Heathrow Airport will stop airlines from adding extra flights to their routes during the summer peak season in a new bid to avoid travel disruptions affecting passengers.
The hub airport has agreed scheduling limits with carriers to control the number of passengers moving through the airport during peak periods, according to a document filed with the UK’s slots regulator.
Those limits, which prevent carriers from adding new flights if spare slots become available as the summer progresses, are designed to create a “firewall” to “protect the operations” of the airport, the document says, rather than “allow additional spikes to occur. was created”.
Passengers suffered a wave of disruption at many European airports last year as the industry struggled to hire enough staff after travel rules were eased.
Heathrow imposed a controversial cap on passenger numbers last summer to avoid disruption and last-minute delays, sparking a row with airlines after it asked them to stop selling tickets for flights that had already been scheduled.
However, this summer’s scheduling limits have been agreed with the airlines and will not affect their scheduled routes.
Heathrow chief executive John Holland-Kaye said the airport would be busier than in 2019 on some days this year, but he expected operations to run smoothly after a recruitment drive.
He added that slot limits were a “normal thing . . . so as not to strain the system too much.”
Heathrow said on Thursday that passenger numbers more than tripled in 2022 to 66 million after travel restrictions were lifted in the first quarter of the year.
He said this growth was higher than any other airport worldwide after the return of mass travel, but admitted it “was operationally challenging”.
The airport still reported an adjusted pre-tax loss of £684m, down from £1.27bn a year earlier, when border closures during the coronavirus pandemic dampened travel.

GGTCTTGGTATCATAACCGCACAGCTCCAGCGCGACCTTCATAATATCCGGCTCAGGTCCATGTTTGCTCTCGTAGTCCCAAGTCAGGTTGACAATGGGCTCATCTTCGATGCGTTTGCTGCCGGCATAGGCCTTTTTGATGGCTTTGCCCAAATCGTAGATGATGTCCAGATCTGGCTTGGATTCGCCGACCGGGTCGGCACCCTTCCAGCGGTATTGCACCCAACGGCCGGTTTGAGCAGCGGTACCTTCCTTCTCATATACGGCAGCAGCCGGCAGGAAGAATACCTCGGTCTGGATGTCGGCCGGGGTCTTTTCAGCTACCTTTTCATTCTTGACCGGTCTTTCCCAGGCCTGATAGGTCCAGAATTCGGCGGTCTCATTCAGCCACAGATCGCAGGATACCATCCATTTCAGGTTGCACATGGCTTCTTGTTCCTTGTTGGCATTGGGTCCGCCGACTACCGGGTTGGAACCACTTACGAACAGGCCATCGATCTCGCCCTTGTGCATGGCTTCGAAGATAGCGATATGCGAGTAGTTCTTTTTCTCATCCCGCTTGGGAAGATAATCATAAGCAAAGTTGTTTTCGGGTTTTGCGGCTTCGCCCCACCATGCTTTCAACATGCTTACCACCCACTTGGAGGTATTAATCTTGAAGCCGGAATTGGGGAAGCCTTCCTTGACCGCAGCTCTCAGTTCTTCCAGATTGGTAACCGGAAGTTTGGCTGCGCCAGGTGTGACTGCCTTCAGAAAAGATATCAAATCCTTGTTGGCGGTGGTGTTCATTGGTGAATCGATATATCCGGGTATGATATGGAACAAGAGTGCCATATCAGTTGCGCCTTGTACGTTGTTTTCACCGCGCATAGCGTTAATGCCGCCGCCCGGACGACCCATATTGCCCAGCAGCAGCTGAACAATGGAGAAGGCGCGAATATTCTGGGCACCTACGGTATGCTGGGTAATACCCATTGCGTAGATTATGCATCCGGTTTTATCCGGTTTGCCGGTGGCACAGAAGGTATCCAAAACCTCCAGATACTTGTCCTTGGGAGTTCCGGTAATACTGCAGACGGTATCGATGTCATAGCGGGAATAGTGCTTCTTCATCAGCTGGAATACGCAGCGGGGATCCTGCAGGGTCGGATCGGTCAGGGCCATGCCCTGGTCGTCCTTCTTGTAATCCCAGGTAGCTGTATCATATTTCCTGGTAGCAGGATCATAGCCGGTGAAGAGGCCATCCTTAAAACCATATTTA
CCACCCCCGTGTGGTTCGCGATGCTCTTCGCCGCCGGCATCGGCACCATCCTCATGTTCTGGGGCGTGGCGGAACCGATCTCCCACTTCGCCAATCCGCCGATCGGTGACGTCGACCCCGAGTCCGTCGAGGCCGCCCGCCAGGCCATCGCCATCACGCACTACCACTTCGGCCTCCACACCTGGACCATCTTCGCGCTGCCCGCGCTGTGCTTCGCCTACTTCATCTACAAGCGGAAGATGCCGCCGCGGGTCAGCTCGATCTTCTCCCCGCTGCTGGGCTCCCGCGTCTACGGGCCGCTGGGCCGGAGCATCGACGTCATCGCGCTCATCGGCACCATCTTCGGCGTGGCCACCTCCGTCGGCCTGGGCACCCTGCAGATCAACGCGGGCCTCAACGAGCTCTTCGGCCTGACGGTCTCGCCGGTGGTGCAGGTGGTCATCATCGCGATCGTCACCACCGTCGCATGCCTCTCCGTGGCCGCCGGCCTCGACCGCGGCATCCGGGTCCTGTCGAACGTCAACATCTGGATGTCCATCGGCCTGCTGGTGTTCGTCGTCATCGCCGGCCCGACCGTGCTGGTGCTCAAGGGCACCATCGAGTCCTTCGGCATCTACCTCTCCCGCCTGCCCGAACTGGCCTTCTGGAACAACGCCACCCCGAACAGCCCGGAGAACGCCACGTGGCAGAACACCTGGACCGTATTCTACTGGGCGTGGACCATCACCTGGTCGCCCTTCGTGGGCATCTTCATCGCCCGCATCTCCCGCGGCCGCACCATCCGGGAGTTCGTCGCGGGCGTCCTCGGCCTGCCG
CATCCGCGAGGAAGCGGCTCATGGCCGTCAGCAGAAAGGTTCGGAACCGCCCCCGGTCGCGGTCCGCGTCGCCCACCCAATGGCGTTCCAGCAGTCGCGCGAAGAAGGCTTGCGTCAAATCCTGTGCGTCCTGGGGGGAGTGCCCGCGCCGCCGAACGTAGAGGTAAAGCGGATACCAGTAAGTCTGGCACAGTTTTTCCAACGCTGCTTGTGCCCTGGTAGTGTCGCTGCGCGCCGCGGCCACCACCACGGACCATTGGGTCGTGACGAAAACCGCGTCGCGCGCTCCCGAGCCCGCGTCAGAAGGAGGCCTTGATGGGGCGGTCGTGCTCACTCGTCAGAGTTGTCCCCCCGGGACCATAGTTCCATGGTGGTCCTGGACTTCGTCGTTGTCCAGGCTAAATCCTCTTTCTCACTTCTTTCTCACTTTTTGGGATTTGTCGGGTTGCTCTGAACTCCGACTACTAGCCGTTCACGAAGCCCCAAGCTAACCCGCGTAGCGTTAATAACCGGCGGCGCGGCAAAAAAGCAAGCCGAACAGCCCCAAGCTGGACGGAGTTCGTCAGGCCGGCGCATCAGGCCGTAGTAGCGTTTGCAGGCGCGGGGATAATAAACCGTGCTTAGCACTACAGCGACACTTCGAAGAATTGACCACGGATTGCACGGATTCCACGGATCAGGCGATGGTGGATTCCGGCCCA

Heathrow said it would not pay a dividend to its owners in 2023 and renewed calls for the aviation regulator to allow it to raise fees on airlines further to fund investment. A final decision on charges from the Civil Aviation Authority is expected next month.
Chief financial officer Javier Echave said the airport would struggle to make a profit this year, accusing the regulator of not setting charges high enough.
Holland-Kaye also said the airport aims to “restart the planning process” to build a third runway after putting its controversial 2020 expansion project on hold amid a drop in passenger numbers during the Covid-19 crisis.
The chief executive, who will step down this year, said the pandemic had strengthened the case for building a bigger airport after the border cut off UK passengers and cargo from rival European hubs in Paris and Frankfurt.
A move to revive the expansion would reignite a long-running debate over UK airport capacity, with climate campaigners arguing that any increase is incompatible with the UK’s climate change commitments.
Any decision to go ahead and apply for planning permission remains subject to the findings of an internal review, which has not been completed. Holland-Kaye said Heathrow would reveal all the details this year.
“We’ve done some work behind the scenes, validating the demand, validating the business case, just figuring out what it’s going to take to restart the design process that we stopped about halfway through.”